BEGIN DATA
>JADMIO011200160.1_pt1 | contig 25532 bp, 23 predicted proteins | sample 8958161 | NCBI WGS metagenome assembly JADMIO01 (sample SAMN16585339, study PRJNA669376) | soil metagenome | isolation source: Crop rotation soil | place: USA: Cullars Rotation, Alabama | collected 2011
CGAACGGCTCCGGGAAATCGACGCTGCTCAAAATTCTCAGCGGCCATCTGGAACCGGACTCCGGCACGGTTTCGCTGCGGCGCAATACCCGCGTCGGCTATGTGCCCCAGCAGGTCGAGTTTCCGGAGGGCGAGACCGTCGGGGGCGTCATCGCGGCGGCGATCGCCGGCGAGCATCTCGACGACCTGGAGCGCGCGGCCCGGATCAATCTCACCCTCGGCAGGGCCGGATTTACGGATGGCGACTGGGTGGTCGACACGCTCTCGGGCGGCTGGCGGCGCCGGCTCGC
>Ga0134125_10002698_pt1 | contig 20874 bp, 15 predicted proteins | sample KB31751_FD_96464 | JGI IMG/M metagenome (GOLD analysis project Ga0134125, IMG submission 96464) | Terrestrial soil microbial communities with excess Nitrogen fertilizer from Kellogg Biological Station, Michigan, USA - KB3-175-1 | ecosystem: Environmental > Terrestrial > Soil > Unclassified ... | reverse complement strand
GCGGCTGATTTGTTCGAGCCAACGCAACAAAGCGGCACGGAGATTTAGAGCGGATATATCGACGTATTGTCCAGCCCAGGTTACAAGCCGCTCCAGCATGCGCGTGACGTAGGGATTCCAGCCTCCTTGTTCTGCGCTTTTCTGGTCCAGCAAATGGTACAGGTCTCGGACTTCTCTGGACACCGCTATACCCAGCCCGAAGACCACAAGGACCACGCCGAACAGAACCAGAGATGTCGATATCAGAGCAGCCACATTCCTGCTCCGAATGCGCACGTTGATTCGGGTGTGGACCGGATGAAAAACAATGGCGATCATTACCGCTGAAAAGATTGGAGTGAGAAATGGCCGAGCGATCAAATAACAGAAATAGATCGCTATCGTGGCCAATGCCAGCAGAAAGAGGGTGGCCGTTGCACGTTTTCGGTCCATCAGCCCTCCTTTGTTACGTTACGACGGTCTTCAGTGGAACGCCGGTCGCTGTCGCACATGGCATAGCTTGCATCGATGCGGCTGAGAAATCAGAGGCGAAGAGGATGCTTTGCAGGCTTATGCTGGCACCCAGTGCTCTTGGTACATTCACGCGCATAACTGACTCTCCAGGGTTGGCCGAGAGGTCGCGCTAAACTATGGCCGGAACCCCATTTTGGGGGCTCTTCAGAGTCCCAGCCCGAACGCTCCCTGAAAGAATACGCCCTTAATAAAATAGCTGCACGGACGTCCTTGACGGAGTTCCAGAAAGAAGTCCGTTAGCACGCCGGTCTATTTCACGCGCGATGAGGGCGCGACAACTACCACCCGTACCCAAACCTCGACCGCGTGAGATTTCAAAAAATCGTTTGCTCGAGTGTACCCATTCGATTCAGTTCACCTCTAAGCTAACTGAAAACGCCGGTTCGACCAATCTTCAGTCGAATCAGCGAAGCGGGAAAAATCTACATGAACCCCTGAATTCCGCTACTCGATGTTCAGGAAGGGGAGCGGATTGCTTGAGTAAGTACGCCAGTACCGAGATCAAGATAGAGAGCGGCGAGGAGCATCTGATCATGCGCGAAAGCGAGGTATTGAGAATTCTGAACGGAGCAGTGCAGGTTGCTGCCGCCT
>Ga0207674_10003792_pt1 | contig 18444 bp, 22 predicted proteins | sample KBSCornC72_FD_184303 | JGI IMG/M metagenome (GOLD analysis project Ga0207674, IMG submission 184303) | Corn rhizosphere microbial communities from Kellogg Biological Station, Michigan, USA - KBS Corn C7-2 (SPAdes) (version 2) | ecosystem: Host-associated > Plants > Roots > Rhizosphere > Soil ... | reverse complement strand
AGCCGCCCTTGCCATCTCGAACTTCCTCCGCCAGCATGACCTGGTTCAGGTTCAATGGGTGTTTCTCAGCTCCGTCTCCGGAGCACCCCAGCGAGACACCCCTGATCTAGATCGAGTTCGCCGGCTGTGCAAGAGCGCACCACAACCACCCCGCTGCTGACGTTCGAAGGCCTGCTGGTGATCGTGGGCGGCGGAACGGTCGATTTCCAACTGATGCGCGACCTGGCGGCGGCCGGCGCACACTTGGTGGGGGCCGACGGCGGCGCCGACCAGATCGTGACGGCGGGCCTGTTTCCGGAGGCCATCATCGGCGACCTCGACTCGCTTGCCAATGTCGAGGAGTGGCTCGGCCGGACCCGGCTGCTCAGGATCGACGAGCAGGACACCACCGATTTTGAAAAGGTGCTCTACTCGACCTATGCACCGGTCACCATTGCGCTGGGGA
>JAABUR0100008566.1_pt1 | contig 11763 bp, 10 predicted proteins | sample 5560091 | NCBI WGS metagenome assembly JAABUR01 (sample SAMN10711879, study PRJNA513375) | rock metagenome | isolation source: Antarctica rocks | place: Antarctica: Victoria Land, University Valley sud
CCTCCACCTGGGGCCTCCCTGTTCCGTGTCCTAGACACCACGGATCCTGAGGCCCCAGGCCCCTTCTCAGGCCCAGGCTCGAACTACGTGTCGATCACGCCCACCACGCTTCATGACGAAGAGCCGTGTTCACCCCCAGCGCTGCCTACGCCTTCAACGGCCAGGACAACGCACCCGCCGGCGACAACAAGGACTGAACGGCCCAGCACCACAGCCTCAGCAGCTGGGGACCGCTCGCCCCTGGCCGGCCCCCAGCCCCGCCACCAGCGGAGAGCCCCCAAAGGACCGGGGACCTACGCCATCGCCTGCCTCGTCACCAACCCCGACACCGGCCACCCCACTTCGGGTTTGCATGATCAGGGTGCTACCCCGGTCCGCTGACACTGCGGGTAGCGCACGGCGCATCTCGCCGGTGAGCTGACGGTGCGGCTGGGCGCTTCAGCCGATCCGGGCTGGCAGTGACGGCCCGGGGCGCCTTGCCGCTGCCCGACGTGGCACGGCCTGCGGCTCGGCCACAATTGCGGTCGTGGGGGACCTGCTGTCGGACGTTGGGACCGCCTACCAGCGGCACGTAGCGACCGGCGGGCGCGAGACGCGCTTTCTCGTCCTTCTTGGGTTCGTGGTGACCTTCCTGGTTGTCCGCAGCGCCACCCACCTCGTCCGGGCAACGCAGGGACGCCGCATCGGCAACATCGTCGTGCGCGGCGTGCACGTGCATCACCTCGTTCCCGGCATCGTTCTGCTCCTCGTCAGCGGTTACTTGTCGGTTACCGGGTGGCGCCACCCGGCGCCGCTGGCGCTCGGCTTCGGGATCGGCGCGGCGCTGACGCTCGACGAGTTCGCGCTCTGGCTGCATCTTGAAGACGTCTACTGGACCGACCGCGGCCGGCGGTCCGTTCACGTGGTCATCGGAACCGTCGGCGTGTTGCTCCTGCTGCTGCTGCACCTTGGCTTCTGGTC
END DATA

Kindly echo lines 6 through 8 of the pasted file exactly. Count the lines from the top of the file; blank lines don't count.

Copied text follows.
AGCCGCCCTTGCCATCTCGAACTTCCTCCGCCAGCATGACCTGGTTCAGGTTCAATGGGTGTTTCTCAGCTCCGTCTCCGGAGCACCCCAGCGAGACACCCCTGATCTAGATCGAGTTCGCCGGCTGTGCAAGAGCGCACCACAACCACCCCGCTGCTGACGTTCGAAGGCCTGCTGGTGATCGTGGGCGGCGGAACGGTCGATTTCCAACTGATGCGCGACCTGGCGGCGGCCGGCGCACACTTGGTGGGGGCCGACGGCGGCGCCGACCAGATCGTGACGGCGGGCCTGTTTCCGGAGGCCATCATCGGCGACCTCGACTCGCTTGCCAATGTCGAGGAGTGGCTCGGCCGGACCCGGCTGCTCAGGATCGACGAGCAGGACACCACCGATTTTGAAAAGGTGCTCTACTCGACCTATGCACCGGTCACCATTGCGCTGGGGA
>JAABUR0100008566.1_pt1 | contig 11763 bp, 10 predicted proteins | sample 5560091 | NCBI WGS metagenome assembly JAABUR01 (sample SAMN10711879, study PRJNA513375) | rock metagenome | isolation source: Antarctica rocks | place: Antarctica: Victoria Land, University Valley sud
CCTCCACCTGGGGCCTCCCTGTTCCGTGTCCTAGACACCACGGATCCTGAGGCCCCAGGCCCCTTCTCAGGCCCAGGCTCGAACTACGTGTCGATCACGCCCACCACGCTTCATGACGAAGAGCCGTGTTCACCCCCAGCGCTGCCTACGCCTTCAACGGCCAGGACAACGCACCCGCCGGCGACAACAAGGACTGAACGGCCCAGCACCACAGCCTCAGCAGCTGGGGACCGCTCGCCCCTGGCCGGCCCCCAGCCCCGCCACCAGCGGAGAGCCCCCAAAGGACCGGGGACCTACGCCATCGCCTGCCTCGTCACCAACCCCGACACCGGCCACCCCACTTCGGGTTTGCATGATCAGGGTGCTACCCCGGTCCGCTGACACTGCGGGTAGCGCACGGCGCATCTCGCCGGTGAGCTGACGGTGCGGCTGGGCGCTTCAGCCGATCCGGGCTGGCAGTGACGGCCCGGGGCGCCTTGCCGCTGCCCGACGTGGCACGGCCTGCGGCTCGGCCACAATTGCGGTCGTGGGGGACCTGCTGTCGGACGTTGGGACCGCCTACCAGCGGCACGTAGCGACCGGCGGGCGCGAGACGCGCTTTCTCGTCCTTCTTGGGTTCGTGGTGACCTTCCTGGTTGTCCGCAGCGCCACCCACCTCGTCCGGGCAACGCAGGGACGCCGCATCGGCAACATCGTCGTGCGCGGCGTGCACGTGCATCACCTCGTTCCCGGCATCGTTCTGCTCCTCGTCAGCGGTTACTTGTCGGTTACCGGGTGGCGCCACCCGGCGCCGCTGGCGCTCGGCTTCGGGATCGGCGCGGCGCTGACGCTCGACGAGTTCGCGCTCTGGCTGCATCTTGAAGACGTCTACTGGACCGACCGCGGCCGGCGGTCCGTTCACGTGGTCATCGGAACCGTCGGCGTGTTGCTCCTGCTGCTGCTGCACCTTGGCTTCTGGTC